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Transatlantic Aliens

Modernism, Exile, and Culture in Midcentury America

Will Norman

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How did the experience of transatlantic displacement shape literature, art, and thought in midcentury America?

The intellectual migration to the United States of European writers, intellectuals, and artists in the 1930s and 1940s has often been narrowly seen as a clash between a rarefied European modernist sensibility and a debased American mass culture. In Transatlantic Aliens, Will Norman reorients our understanding of midcentury American culture by thinking dialectically about the interfusion of aesthetic and intellectual practices across both the cultural hierarchy and the Atlantic. The…

How did the experience of transatlantic displacement shape literature, art, and thought in midcentury America?

The intellectual migration to the United States of European writers, intellectuals, and artists in the 1930s and 1940s has often been narrowly seen as a clash between a rarefied European modernist sensibility and a debased American mass culture. In Transatlantic Aliens, Will Norman reorients our understanding of midcentury American culture by thinking dialectically about the interfusion of aesthetic and intellectual practices across both the cultural hierarchy and the Atlantic. The transatlantic exchanges of midcentury emerge in the book as a crisis point for modernism at which claims for the autonomy of high culture became increasingly untenable, the geographical center of cultural authority was displaced, and the governing principles of the American cultural field went through a phase of dramatic instability.

Norman relays this critical narrative through a series of interlinked case studies of key figures, including C. L. R. James, Theodor Adorno, George Grosz, Raymond Chandler, Simone de Beauvoir, Vladimir Nabokov, and Saul Steinberg. He discovers the strange afterlives of European modernism in disorientating and uncanny juxtapositions: the aesthetics of French symbolism flicker among the neon signs of a small town in the dead of night, and echoes of Mondrian’s grids are observed in the form of a boardroom sales chart. At the heart of Transatlantic Aliens is a conception of alienation that encompasses both its political and aesthetic valences. What unites the exilic figures it addresses is the desire to transform the practical experience of alienation into a positive resource for criticizing and coping with a reconfigured postwar landscape.

Addressed to scholars and readers of American and comparative literatures as well as of cultural history and visual culture, the book combines assessments of individual artworks, novels, and other texts with more distant readings spanning time and space. A gallery of color plates beautifully illuminates the book's analysis. Examining hardboiled fiction through Flaubert, New Yorker cartoons through modernist painting, and Bette Davis through Hegel and Marx, Transatlantic Aliens challenges and changes the way we understand modernism’s place in midcentury American culture.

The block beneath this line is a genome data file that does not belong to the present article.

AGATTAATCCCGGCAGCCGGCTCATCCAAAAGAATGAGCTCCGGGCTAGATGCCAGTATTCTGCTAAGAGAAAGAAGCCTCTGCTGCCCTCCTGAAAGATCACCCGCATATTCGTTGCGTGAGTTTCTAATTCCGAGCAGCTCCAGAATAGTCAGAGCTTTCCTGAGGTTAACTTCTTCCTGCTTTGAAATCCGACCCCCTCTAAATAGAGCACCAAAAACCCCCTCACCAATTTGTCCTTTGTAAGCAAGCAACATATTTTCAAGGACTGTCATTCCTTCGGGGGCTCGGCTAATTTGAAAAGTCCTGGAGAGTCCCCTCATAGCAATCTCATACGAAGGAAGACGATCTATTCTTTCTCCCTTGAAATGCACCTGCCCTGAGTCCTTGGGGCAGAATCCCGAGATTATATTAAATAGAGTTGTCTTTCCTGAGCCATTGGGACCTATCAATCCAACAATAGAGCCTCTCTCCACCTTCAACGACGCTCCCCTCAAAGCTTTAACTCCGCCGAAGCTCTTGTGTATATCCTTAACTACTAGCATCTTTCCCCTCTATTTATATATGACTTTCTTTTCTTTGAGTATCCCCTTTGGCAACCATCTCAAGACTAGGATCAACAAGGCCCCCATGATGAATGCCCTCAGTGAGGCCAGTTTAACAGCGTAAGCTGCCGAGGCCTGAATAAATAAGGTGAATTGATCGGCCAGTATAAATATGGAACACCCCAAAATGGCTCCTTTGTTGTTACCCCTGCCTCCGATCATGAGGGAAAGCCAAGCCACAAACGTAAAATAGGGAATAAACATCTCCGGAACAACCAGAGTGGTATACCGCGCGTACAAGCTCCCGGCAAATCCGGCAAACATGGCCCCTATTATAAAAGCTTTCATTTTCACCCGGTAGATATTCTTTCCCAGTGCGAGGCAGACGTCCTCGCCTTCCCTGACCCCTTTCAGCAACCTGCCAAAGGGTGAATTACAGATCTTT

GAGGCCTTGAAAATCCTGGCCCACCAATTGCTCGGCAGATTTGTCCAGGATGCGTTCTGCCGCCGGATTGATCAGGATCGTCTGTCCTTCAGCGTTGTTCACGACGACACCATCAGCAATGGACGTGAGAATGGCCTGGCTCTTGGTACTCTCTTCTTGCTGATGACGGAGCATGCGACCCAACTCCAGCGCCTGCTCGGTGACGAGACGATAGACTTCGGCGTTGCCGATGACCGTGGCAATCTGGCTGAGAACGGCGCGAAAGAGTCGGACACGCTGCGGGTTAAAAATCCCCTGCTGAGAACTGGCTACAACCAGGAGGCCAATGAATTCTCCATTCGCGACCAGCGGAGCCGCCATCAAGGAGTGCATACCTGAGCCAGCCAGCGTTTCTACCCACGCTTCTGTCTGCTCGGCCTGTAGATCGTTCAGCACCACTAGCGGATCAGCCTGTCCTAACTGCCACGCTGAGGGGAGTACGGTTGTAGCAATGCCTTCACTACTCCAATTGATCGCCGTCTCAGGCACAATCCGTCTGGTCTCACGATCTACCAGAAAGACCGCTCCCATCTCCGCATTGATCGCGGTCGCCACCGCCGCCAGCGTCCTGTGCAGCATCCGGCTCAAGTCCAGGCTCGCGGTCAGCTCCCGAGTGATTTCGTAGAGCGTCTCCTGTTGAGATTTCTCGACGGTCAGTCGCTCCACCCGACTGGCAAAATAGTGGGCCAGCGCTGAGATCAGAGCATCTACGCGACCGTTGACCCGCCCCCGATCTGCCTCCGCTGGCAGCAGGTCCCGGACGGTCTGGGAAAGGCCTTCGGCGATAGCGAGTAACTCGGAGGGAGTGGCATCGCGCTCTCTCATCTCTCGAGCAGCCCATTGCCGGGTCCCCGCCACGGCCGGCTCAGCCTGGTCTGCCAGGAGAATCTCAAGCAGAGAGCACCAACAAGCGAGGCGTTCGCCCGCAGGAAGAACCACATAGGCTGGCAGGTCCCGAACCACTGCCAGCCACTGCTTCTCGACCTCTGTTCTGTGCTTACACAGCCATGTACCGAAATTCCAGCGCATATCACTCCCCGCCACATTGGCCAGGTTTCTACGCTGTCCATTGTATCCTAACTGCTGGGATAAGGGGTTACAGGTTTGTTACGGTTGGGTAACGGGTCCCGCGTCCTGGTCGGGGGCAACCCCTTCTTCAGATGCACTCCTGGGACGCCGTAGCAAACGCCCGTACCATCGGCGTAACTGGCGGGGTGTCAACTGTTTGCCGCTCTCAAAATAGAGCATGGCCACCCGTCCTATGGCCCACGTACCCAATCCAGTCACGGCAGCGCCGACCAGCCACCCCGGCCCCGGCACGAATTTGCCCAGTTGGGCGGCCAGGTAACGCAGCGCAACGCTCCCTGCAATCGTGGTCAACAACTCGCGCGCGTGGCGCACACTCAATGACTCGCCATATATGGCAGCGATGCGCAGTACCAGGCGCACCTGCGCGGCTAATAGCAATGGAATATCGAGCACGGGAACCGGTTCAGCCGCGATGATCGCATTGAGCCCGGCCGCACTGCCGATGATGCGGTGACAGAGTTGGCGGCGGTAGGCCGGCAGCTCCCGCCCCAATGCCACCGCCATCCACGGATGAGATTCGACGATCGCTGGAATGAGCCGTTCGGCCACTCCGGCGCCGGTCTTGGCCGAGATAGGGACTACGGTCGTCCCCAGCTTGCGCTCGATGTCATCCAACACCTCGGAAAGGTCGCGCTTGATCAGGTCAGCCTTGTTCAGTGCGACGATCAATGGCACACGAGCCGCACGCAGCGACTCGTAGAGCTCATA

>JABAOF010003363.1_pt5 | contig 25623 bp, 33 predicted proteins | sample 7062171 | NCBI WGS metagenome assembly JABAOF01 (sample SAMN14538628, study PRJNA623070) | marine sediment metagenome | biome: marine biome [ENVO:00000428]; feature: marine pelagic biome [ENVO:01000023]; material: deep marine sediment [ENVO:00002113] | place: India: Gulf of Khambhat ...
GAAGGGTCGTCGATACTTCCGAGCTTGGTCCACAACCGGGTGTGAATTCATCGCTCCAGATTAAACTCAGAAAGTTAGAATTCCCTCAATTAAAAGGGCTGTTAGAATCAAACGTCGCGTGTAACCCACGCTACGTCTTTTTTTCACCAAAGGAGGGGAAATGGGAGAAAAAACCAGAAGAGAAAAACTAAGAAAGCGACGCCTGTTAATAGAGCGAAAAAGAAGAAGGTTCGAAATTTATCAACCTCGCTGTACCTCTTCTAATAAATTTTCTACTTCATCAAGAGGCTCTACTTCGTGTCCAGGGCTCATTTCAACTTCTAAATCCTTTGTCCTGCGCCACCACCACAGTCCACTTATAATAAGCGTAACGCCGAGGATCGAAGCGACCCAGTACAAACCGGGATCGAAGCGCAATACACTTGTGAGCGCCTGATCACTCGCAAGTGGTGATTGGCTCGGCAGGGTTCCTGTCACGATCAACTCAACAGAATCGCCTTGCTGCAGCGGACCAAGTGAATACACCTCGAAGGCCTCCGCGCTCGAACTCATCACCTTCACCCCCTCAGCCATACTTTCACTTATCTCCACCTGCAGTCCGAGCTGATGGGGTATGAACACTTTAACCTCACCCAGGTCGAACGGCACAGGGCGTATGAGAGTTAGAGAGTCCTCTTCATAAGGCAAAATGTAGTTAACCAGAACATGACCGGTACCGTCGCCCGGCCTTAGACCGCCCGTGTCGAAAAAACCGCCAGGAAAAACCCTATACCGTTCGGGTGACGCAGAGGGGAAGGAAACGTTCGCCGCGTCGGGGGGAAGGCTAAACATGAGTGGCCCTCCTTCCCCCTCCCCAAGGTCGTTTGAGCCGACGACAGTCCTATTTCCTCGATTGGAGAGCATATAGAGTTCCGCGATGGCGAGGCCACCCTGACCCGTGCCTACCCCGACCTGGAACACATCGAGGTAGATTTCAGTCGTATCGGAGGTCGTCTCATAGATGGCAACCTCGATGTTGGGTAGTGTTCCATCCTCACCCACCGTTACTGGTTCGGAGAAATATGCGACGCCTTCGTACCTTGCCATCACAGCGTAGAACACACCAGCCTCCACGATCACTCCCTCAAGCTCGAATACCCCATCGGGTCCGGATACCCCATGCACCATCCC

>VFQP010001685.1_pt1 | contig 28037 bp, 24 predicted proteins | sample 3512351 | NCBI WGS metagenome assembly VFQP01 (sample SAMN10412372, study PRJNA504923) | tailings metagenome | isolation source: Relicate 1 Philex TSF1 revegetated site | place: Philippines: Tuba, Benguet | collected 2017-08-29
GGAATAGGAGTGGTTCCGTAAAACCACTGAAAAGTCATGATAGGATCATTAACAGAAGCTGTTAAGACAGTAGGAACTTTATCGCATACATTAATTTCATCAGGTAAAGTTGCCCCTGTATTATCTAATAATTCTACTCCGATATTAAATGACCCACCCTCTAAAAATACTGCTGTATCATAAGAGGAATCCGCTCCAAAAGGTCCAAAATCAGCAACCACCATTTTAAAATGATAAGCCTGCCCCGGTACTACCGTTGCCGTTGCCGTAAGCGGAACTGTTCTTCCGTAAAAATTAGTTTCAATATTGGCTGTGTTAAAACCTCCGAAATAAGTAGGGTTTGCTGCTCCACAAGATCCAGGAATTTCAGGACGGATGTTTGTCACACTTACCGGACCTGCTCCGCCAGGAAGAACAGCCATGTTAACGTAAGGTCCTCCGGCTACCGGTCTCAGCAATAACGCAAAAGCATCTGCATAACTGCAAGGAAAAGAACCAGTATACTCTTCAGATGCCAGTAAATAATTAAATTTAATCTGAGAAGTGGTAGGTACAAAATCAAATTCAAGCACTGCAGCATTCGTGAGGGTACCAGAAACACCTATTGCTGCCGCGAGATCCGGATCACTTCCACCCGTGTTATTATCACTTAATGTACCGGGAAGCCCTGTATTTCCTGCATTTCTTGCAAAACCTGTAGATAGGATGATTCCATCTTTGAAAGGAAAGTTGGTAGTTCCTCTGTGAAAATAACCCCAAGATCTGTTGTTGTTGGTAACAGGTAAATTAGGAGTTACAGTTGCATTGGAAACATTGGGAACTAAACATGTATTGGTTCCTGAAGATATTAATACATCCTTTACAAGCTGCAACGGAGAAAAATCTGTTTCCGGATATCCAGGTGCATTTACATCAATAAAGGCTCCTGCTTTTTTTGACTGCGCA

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Transatlantic Aliens

Will Norman

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Reviews

Reviews

Writing with the style and vocabulary of modern intellectualism, [Norman] demonstrates the culture to which new scholars can aspire. Highly recommended.

Norman shows that certain other emigres seemed to gather their powers from the very antagonistic differences they encountered. Even more relevant for us now, the European cosmopolitans encountered a wave of right-wing authoritarianism and xenophobia that echoes the challenges faced by current immigrants.

The book's scope, and something fresh in its writing, shows this to be something more than an academic book marketed only for university libraries. It undeniably has a subject which should reach a wider readership, engaging with issues which are of the moment and with writers and artists who exceed mere 'academic' interest. It was not possible to read any chapter of this study without learning something... its insights and information are stimulating and thoughtful.

An exciting and accomplished scholarly project. Norman's compelling study shows the way our understanding of modernism remains—and should stay—inherently conflict-ridden. This subtle and illuminating book will contribute significantly to modernist studies and to the cultural history of the midcentury United States.

About

Book Details

Publication Date
Status
Available
Trim Size
6
x
9
Pages
288
ISBN
9781421420943
Illustration Description
18 halftones, 8 color plates
Table of Contents

List of Illustrations
Acknowledgments
Introduction
Chapter 1Homeless Aliens and Dialectical Culture Critique: C. L. R. James and Theodor Adorno
Chapter 2 The Yankee from Berlin: George Grosz
Chapter 3The

List of Illustrations
Acknowledgments
Introduction
Chapter 1Homeless Aliens and Dialectical Culture Critique: C. L. R. James and Theodor Adorno
Chapter 2 The Yankee from Berlin: George Grosz
Chapter 3The Big Empty: Raymond Chandler's Transatlantic Modernism
Chapter 4 The Taste of Freedom: Simone de Beauvoir, Vladimir Nabokov and the Intellectual Road Trip
Chapter 5 Saul Steinberg's Vanishing Trick: Modernism, the State, and the Cosmopolitan Intellectual
Conclusion: Not to Grin is a Sin
Notes
Index

Author Bio
Featured Contributor

Will Norman

Will Norman is a senior lecturer in American literature at the University of Kent. He is the author of Nabokov, History, and the Texture of Time.